Review: Eteka: Rise of the Imamba

Eteka: Rise of the Imamba by Ben Hinson

Eteka: Rise of the Imamba
by Ben Hinson

The inheritance of European colonialism in Africa is one of fractured cultures, tribal territories split by arbitrary national borders, and violence.In the second half of the 20th century, the Cold War would be the incubator not just for the last gasp of European colonial influence, but also the beginning of diverse people seeking to heal 400 years of slavery and foreign rule.

Eteka: Rise of the Imamba, by Ben Hinson, is set in Cold War Africa. The story spans several distinct decades at the end of the Cold War, from the 1960s to the 1990s. The singular thread of the novel is the lasting impact of colonialism and how those forces could be a crucible and catalyst for later violent groups.

In American entertainment, during this same period, Africa was often depicted as a continent filled with incompetent and comedic dictators who were followed by hapless and incompetent thugs. In Hinson’s novel, the men and women of Africa are dangerous, duplicitous, complex, and motivated by a tapestry of circumstances. Their loyalties are complicated, but the people are anything but hapless. The characters are compelling and sympathetic, even those characters who are supposed to be antagonistic.

Oga, for example, is the commander of the Imamba, African mercenaries pulled from sundry national military forces. He’s revealed early to be interested more in profiting from his skill as a soldier than he is in a more noble calling, such as contributing to the building of African nation-states that benefit Africans. He is venal and cold-blooded. He is also a man who makes a compelling case for why he doesn’t need to be anything more than he is.

Oga’s partner, Yisa, is conflicted with the the role he plays in the Imamba. A founding member with Oga, Yisa wants to see their group be part of a pan-Africa recovery from colonialism. He wants the Imamba to help train future leaders in the different countries. While he sees being a mercenary a necessary job, he doesn’t lose his compassion for people. Just as Oga is a sympathetic, if distasteful, character, Yisa is a man who’s at times unlikable because of his psychological conflict.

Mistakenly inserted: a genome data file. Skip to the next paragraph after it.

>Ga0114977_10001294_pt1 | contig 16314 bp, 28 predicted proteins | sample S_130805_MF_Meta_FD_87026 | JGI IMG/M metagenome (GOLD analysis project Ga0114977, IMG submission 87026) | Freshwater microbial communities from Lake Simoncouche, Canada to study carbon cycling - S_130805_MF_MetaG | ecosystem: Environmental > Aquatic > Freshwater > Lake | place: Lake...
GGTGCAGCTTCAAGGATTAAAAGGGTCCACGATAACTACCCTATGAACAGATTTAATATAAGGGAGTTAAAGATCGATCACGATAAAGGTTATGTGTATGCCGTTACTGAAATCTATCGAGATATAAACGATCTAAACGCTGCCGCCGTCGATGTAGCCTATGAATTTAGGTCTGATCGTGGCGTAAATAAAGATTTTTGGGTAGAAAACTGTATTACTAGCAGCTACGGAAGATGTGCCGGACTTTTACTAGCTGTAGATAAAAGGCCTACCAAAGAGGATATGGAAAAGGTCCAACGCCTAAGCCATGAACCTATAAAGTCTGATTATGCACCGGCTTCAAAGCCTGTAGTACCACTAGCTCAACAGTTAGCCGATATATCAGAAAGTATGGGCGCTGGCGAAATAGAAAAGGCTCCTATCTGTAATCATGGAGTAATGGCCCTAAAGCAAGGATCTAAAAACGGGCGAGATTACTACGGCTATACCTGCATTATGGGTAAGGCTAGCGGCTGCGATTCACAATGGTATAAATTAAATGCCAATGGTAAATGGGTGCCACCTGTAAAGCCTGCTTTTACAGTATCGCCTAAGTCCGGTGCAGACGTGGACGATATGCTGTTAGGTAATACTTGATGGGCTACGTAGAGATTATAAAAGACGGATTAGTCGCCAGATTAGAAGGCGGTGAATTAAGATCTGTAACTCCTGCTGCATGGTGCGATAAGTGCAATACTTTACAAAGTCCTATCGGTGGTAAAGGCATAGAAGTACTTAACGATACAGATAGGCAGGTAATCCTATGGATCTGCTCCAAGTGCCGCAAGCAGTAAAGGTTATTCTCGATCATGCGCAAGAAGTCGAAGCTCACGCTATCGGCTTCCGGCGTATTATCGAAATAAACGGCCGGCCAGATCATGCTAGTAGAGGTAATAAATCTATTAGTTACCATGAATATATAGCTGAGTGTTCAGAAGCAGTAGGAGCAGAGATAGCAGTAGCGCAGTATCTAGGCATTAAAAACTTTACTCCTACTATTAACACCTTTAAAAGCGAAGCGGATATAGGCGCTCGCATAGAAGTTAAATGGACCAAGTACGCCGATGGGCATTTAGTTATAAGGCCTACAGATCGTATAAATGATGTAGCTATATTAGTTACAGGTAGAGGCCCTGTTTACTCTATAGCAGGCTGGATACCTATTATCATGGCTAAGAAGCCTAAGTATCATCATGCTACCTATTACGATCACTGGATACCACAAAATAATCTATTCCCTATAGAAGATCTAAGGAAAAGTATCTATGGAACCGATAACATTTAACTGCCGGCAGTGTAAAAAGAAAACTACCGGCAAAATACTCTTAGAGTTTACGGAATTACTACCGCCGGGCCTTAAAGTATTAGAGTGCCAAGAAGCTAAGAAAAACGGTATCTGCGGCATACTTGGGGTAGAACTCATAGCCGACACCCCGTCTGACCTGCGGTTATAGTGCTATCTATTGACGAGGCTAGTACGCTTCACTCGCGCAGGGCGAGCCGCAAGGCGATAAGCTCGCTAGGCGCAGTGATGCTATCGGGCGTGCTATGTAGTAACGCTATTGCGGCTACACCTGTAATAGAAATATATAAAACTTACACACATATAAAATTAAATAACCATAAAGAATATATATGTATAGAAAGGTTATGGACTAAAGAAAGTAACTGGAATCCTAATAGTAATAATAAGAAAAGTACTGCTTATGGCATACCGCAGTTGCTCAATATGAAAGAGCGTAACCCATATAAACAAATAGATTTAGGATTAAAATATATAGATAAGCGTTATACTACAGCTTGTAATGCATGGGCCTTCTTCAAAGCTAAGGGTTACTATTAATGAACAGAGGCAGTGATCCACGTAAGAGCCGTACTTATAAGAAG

That’s not to say the story is purely a character study. It’s also a Cold War thriller full of intrigue and action, in the best tradition of Robert Ludlum or Tom Clancy.

One of the delightful nuggets in this book is Hinson’s choice to write French dialogue in French, with the translation in footnotes. Often, writers use simple tricks to give the impression of characters speaking a foreign language, but Hinson appears to have a sufficient grasp of the language to allow him to write pages of dialogue. Rather than become cumbersome, it further illustrates that the characters and setting are not American.

Speaking of footnotes, the book is full of explanatory footnotes. While this might be a challenge or a distraction to some readers, I found this to create an aspect of the story that helped further suspend disbelief. Often, the novel has an air of a biography or documentary rather than a novel.

Another highlight of Eteka: Rise of the Imamba is the series of illustrations. From the cover art to the interior illustrations of characters, it seems as though the novel is ready to transform into a graphic novel, which is testament to Hinson’s narrative that is alive and vibrant.

Eteka: Rise of the Imamba is a thrill. It is a different look at a time and place too often caricatured in popular American culture. It is well worth your time. 

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